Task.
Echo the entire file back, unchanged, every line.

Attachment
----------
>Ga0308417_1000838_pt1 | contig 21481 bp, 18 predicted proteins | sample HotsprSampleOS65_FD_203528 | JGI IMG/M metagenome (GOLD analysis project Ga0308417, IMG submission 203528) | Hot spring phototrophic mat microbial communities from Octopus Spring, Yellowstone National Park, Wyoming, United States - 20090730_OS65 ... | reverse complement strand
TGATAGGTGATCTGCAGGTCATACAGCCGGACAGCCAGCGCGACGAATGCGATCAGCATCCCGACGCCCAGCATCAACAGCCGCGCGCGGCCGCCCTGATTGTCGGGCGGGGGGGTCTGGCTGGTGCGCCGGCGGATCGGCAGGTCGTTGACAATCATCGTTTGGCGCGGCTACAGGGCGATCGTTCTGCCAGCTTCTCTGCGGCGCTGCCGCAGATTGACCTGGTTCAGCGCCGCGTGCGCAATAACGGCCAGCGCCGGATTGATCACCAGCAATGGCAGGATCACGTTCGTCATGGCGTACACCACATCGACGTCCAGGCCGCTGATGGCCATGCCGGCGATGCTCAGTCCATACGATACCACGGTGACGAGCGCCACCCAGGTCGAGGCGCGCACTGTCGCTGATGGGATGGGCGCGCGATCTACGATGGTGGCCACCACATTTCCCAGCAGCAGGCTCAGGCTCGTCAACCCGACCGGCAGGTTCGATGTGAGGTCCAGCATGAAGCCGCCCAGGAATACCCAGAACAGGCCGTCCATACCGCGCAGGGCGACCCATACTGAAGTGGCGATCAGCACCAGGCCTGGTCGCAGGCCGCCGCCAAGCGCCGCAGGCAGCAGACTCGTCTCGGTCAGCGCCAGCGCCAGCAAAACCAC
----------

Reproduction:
>Ga0308417_1000838_pt1 | contig 21481 bp, 18 predicted proteins | sample HotsprSampleOS65_FD_203528 | JGI IMG/M metagenome (GOLD analysis project Ga0308417, IMG submission 203528) | Hot spring phototrophic mat microbial communities from Octopus Spring, Yellowstone National Park, Wyoming, United States - 20090730_OS65 ... | reverse complement strand
TGATAGGTGATCTGCAGGTCATACAGCCGGACAGCCAGCGCGACGAATGCGATCAGCATCCCGACGCCCAGCATCAACAGCCGCGCGCGGCCGCCCTGATTGTCGGGCGGGGGGGTCTGGCTGGTGCGCCGGCGGATCGGCAGGTCGTTGACAATCATCGTTTGGCGCGGCTACAGGGCGATCGTTCTGCCAGCTTCTCTGCGGCGCTGCCGCAGATTGACCTGGTTCAGCGCCGCGTGCGCAATAACGGCCAGCGCCGGATTGATCACCAGCAATGGCAGGATCACGTTCGTCATGGCGTACACCACATCGACGTCCAGGCCGCTGATGGCCATGCCGGCGATGCTCAGTCCATACGATACCACGGTGACGAGCGCCACCCAGGTCGAGGCGCGCACTGTCGCTGATGGGATGGGCGCGCGATCTACGATGGTGGCCACCACATTTCCCAGCAGCAGGCTCAGGCTCGTCAACCCGACCGGCAGGTTCGATGTGAGGTCCAGCATGAAGCCGCCCAGGAATACCCAGAACAGGCCGTCCATACCGCGCAGGGCGACCCATACTGAAGTGGCGATCAGCACCAGGCCTGGTCGCAGGCCGCCGCCAAGCGCCGCAGGCAGCAGACTCGTCTCGGTCAGCGCCAGCGCCAGCAAAACCAC